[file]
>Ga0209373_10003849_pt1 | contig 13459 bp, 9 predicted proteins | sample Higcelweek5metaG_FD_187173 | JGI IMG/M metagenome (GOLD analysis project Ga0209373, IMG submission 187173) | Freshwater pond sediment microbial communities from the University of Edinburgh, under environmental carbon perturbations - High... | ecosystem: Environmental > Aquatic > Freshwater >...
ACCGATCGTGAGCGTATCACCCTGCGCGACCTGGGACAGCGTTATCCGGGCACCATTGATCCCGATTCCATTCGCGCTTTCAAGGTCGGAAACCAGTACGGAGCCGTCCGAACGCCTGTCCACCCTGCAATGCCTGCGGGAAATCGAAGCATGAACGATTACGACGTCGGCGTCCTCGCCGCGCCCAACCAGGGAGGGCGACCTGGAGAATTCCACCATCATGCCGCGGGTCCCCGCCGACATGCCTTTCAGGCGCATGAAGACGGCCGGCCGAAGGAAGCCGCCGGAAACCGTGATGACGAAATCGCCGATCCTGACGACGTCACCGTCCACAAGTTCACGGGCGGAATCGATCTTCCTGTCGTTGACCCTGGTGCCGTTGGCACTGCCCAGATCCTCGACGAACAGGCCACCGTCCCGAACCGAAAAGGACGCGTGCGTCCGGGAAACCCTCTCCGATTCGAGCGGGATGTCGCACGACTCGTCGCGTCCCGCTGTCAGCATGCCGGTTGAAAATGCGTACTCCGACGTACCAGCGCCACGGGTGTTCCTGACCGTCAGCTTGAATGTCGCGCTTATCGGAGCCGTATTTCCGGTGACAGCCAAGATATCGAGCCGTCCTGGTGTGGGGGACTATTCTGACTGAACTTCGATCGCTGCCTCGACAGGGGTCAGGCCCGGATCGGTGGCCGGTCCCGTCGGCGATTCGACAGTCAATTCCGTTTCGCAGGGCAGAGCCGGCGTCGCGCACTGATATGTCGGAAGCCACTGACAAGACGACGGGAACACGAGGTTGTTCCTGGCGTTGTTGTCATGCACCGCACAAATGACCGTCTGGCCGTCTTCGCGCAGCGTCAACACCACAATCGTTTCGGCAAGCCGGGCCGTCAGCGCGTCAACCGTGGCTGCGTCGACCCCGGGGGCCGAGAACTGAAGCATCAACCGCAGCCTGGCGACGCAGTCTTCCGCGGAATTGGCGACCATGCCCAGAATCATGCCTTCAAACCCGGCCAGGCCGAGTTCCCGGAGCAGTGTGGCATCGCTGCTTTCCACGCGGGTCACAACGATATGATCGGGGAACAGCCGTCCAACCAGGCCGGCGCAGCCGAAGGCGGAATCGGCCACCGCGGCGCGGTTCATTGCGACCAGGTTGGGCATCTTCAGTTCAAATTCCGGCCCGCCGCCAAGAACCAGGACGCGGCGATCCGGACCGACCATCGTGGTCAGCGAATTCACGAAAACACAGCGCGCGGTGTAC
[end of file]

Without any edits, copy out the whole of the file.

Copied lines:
>Ga0209373_10003849_pt1 | contig 13459 bp, 9 predicted proteins | sample Higcelweek5metaG_FD_187173 | JGI IMG/M metagenome (GOLD analysis project Ga0209373, IMG submission 187173) | Freshwater pond sediment microbial communities from the University of Edinburgh, under environmental carbon perturbations - High... | ecosystem: Environmental > Aquatic > Freshwater >...
ACCGATCGTGAGCGTATCACCCTGCGCGACCTGGGACAGCGTTATCCGGGCACCATTGATCCCGATTCCATTCGCGCTTTCAAGGTCGGAAACCAGTACGGAGCCGTCCGAACGCCTGTCCACCCTGCAATGCCTGCGGGAAATCGAAGCATGAACGATTACGACGTCGGCGTCCTCGCCGCGCCCAACCAGGGAGGGCGACCTGGAGAATTCCACCATCATGCCGCGGGTCCCCGCCGACATGCCTTTCAGGCGCATGAAGACGGCCGGCCGAAGGAAGCCGCCGGAAACCGTGATGACGAAATCGCCGATCCTGACGACGTCACCGTCCACAAGTTCACGGGCGGAATCGATCTTCCTGTCGTTGACCCTGGTGCCGTTGGCACTGCCCAGATCCTCGACGAACAGGCCACCGTCCCGAACCGAAAAGGACGCGTGCGTCCGGGAAACCCTCTCCGATTCGAGCGGGATGTCGCACGACTCGTCGCGTCCCGCTGTCAGCATGCCGGTTGAAAATGCGTACTCCGACGTACCAGCGCCACGGGTGTTCCTGACCGTCAGCTTGAATGTCGCGCTTATCGGAGCCGTATTTCCGGTGACAGCCAAGATATCGAGCCGTCCTGGTGTGGGGGACTATTCTGACTGAACTTCGATCGCTGCCTCGACAGGGGTCAGGCCCGGATCGGTGGCCGGTCCCGTCGGCGATTCGACAGTCAATTCCGTTTCGCAGGGCAGAGCCGGCGTCGCGCACTGATATGTCGGAAGCCACTGACAAGACGACGGGAACACGAGGTTGTTCCTGGCGTTGTTGTCATGCACCGCACAAATGACCGTCTGGCCGTCTTCGCGCAGCGTCAACACCACAATCGTTTCGGCAAGCCGGGCCGTCAGCGCGTCAACCGTGGCTGCGTCGACCCCGGGGGCCGAGAACTGAAGCATCAACCGCAGCCTGGCGACGCAGTCTTCCGCGGAATTGGCGACCATGCCCAGAATCATGCCTTCAAACCCGGCCAGGCCGAGTTCCCGGAGCAGTGTGGCATCGCTGCTTTCCACGCGGGTCACAACGATATGATCGGGGAACAGCCGTCCAACCAGGCCGGCGCAGCCGAAGGCGGAATCGGCCACCGCGGCGCGGTTCATTGCGACCAGGTTGGGCATCTTCAGTTCAAATTCCGGCCCGCCGCCAAGAACCAGGACGCGGCGATCCGGACCGACCATCGTGGTCAGCGAATTCACGAAAACACAGCGCGCGGTGTAC